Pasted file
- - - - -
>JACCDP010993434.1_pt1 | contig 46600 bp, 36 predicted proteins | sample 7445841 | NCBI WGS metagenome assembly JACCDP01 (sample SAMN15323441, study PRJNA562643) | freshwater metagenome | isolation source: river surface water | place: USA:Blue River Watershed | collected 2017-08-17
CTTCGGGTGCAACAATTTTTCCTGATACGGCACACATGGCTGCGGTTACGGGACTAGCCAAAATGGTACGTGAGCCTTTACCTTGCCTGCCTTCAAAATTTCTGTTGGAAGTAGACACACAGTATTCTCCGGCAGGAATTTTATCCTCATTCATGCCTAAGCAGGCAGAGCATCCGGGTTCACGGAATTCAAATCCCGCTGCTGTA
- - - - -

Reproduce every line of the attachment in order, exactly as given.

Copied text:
>JACCDP010993434.1_pt1 | contig 46600 bp, 36 predicted proteins | sample 7445841 | NCBI WGS metagenome assembly JACCDP01 (sample SAMN15323441, study PRJNA562643) | freshwater metagenome | isolation source: river surface water | place: USA:Blue River Watershed | collected 2017-08-17
CTTCGGGTGCAACAATTTTTCCTGATACGGCACACATGGCTGCGGTTACGGGACTAGCCAAAATGGTACGTGAGCCTTTACCTTGCCTGCCTTCAAAATTTCTGTTGGAAGTAGACACACAGTATTCTCCGGCAGGAATTTTATCCTCATTCATGCCTAAGCAGGCAGAGCATCCGGGTTCACGGAATTCAAATCCCGCTGCTGTA